Consumers Skeptical Of Mobile Wallets
Using mobile as a shopping tool clearly is being embraced by consumers more quickly than online e-commerce enjoyed in the 1990s and 2000s. But the concept of the mobile wallet and paying for goods over devices is still either unfamiliar or unimpressive to most shoppers.
According to a new survey on upcoming shopping plans by ResearchNow, commissioned by payment processing firm Litle & Co., almost a quarter of the more than 500 customers surveyed have shopped on their mobile devices. Among those who did make purchases, the typical cart size was $20-$100.
But when it comes to the wrapper for using devices as payment tools, the mobile wallet, there is overwhelming disinterest. The survey finds that only 8.6% of consumers with smartphones agree that “mobile wallets are going to change the payment world.” The mobile wallet form and format are still in their nascent stages currently. Google has an app tied to its own payment system, and Apple recently introduced its Passbook on iOS 6 that gathers together third-party coupons, e-tickets and debit cards.
Like the wallet that powers m-payments for retail purchases (also called proximity mobile buying), consumers are also not well acquainted with the m-payment facilitators like Square. More than two-thirds (71%) say they have never used a mobile swipe serve at a retailer. "The number of shoppers transacting via their mobile devices is small, and really calls into question the consumer appetite for mobile payments," says Ben Saren, VP of Marketing, Litle. "The reason why mobile wallets haven't caught on yet is because there really hasn't been an incentive to switch over to them. It's still just as easy, if not easier, to pull out cash or a credit card and make a purchase. Also, there will never be consumer adoption until merchant adoption expands. No one service has gained ubiquity in the marketplace."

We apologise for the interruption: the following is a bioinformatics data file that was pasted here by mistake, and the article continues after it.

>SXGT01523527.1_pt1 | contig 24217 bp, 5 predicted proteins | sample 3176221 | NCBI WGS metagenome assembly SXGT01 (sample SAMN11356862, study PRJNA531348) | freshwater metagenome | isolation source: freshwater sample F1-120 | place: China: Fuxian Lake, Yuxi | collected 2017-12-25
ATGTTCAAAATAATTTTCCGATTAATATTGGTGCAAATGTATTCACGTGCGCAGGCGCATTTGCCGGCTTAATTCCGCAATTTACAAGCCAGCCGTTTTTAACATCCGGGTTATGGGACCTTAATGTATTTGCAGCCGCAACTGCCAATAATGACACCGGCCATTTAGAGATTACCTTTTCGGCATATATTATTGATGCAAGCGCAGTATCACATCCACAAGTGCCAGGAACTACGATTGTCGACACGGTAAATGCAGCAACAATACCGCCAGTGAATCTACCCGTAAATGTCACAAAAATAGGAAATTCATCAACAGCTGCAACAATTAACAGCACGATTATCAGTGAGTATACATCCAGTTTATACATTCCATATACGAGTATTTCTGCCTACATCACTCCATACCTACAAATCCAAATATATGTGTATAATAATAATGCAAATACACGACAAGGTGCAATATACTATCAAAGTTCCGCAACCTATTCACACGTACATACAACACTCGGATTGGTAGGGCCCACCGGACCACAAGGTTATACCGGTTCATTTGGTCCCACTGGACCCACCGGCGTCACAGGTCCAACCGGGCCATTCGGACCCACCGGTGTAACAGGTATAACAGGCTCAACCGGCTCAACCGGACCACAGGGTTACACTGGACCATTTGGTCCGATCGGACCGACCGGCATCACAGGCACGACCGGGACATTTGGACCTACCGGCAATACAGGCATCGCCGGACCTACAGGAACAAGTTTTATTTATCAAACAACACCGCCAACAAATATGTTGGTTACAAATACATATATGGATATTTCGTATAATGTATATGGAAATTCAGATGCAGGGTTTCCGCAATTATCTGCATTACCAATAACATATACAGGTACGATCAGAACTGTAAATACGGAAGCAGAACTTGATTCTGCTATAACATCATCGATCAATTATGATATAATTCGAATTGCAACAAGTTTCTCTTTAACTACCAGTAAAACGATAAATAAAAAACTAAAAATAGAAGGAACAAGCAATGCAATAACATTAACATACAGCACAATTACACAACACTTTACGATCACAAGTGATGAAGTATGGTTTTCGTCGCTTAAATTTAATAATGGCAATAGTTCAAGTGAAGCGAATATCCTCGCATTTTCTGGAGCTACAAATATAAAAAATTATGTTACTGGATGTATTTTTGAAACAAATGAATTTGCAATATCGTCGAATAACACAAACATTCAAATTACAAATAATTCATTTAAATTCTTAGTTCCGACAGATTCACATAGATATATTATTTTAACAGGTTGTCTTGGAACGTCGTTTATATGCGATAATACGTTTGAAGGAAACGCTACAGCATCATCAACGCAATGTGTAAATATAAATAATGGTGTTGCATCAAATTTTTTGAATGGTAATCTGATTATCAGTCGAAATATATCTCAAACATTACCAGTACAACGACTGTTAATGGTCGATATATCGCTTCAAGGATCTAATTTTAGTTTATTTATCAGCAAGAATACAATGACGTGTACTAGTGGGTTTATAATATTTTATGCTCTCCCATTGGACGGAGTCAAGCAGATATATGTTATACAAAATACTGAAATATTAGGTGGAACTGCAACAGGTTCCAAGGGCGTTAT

Interestingly, one of the critical functions that many associate with mobile wallets -- integration of loyalty and rewards programs -- is an important motivator to consumers. For the upcoming holiday season, a majority (53%) say they will rely on available funds rather than credit to pay for gifts. And while only about a third of shoppers say they will be using credit cards this season, almost half of cardholders say that awards and miles are a primary reason for using their cards. But among the most affluent ($150,000+ incomes), a remarkable 73% are motivated by rewards to pull out the plastic.